·         add and subtract fractions with the same denominator and denominators that are multiples of the same number

·         multiply proper fractions and mixed numbers by whole numbers, supported by materials and diagrams

·         read and write decimal numbers as fractions (for example, 0.71 = 71/100)

·         recognise and use thousandths and relate them to tenths, hundredths and decimal equivalents

·         round decimals with two decimal places to the nearest whole number and to one decimal place

·         read, write, order and compare numbers with up to three decimal places

·         solve problems involving numbers up to three decimal places

·         recognise the percent symbol (%) and understand that percent relates to ‘number of parts per hundred’, and write percentages as a fraction with denominator 100, and as a decimal

·         solve problems which require knowing percentage and decimal equivalents of ½, ¼, ⅕, ⅖, ⅘ and those fractions with a denominator of a multiple of 10 or 25. 



Pupils should be taught to:

·         convert between different units of metric measure (for example, kilometre and metre; centimetre and metre; centimetre and millimetre; gram and kilogram; litre and millilitre)

·         understand and use approximate equivalences between metric units and common imperial units such as inches, pounds and pints

·         measure and calculate the perimeter of composite rectilinear shapes in centimetres and metres

·         calculate and compare the area of rectangles (including squares), and including using standard units, square centimetres (cm2) and square metres (m2) and estimate the area of irregular shapes

·         estimate volume (for example, using 1 cm3 blocks to build cubes and cuboids) and capacity (for example, using water)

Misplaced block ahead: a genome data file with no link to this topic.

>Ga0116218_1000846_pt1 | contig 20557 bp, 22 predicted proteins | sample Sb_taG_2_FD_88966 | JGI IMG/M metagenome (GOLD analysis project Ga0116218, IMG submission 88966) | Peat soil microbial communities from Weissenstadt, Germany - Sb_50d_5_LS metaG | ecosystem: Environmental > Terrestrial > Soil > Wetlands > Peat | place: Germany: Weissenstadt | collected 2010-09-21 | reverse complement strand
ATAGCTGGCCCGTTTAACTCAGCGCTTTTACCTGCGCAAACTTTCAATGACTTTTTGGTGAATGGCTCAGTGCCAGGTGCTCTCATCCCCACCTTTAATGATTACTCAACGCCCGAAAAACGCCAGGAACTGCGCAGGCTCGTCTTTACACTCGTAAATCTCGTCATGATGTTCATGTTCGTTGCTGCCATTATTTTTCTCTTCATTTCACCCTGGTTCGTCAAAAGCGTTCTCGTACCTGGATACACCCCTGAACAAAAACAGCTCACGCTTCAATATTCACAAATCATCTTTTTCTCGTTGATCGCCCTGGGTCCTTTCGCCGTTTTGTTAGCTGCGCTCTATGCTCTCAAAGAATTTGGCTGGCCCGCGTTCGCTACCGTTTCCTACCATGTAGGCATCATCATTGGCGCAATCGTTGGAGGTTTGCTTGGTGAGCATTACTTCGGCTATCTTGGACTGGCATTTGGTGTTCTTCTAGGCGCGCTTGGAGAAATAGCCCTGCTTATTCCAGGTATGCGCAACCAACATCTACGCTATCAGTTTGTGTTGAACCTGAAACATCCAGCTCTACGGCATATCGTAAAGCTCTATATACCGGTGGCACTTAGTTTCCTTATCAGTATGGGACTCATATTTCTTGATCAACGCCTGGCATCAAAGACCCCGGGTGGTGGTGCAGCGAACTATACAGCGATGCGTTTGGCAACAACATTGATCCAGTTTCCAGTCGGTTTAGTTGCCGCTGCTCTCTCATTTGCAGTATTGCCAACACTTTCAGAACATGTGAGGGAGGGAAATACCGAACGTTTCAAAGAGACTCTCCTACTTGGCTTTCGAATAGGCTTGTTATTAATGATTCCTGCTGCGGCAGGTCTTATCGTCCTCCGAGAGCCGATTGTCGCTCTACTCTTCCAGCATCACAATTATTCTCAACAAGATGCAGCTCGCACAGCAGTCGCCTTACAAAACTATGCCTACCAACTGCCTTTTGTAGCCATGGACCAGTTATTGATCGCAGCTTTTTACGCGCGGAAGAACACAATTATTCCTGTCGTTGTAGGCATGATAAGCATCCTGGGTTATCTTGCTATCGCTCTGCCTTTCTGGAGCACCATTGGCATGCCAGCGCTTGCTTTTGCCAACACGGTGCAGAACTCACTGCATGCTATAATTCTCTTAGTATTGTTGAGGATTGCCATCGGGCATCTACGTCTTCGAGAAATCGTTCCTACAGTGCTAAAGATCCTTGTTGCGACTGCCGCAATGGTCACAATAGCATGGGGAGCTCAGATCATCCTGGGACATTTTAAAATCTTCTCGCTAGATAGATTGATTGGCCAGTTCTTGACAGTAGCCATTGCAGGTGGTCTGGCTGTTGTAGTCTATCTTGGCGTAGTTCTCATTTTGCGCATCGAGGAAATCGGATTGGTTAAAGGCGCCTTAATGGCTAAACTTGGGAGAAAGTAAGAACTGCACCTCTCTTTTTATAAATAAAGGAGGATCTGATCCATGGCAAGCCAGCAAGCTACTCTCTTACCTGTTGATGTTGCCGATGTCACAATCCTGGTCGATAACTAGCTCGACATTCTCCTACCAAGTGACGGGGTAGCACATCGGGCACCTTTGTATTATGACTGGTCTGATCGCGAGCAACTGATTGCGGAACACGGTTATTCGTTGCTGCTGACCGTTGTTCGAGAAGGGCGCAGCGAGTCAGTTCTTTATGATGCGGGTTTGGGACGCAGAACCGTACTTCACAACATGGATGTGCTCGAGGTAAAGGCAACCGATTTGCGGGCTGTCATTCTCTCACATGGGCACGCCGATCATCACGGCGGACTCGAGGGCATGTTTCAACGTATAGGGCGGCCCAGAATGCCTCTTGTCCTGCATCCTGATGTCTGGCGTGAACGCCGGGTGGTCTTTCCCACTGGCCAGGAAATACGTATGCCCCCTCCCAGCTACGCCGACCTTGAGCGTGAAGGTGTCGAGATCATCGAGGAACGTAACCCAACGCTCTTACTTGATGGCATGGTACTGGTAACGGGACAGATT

·         solve problems involving converting between units of time

·         use all four operations to solve problems involving measure (for example, length, mass, volume, money) using decimal notation, including scaling. 


Geometry – Properties of shapes 

Pupils should be taught to:

·         identify 3D shapes, including cubes and other cuboids, from 2D representations

·         know angles are measured in degrees: estimate and compare acute, obtuse and reflex angles

·         draw given angles, and measure them in degrees (°)

·         Identify angles at a point and one whole turn (total 360°); angles at a point on a straight line and ½ a  turn (total 180°); other multiples of 90°

·         use the properties of rectangles to deduce related facts and find missing lengths and angles

·         distinguish between regular and irregular polygons based on reasoning about equal sides and angles. 


Geometry – Position and direction 

Pupils should be taught to:

·         identify, describe and represent the position of a shape following a reflection or translation, using the appropriate language, and know that the shape has not changed. 



Pupils should be taught to:

·         solve comparison, sum and difference problems using information presented in a line graph

·         complete, read and interpret information in tables, including timetables.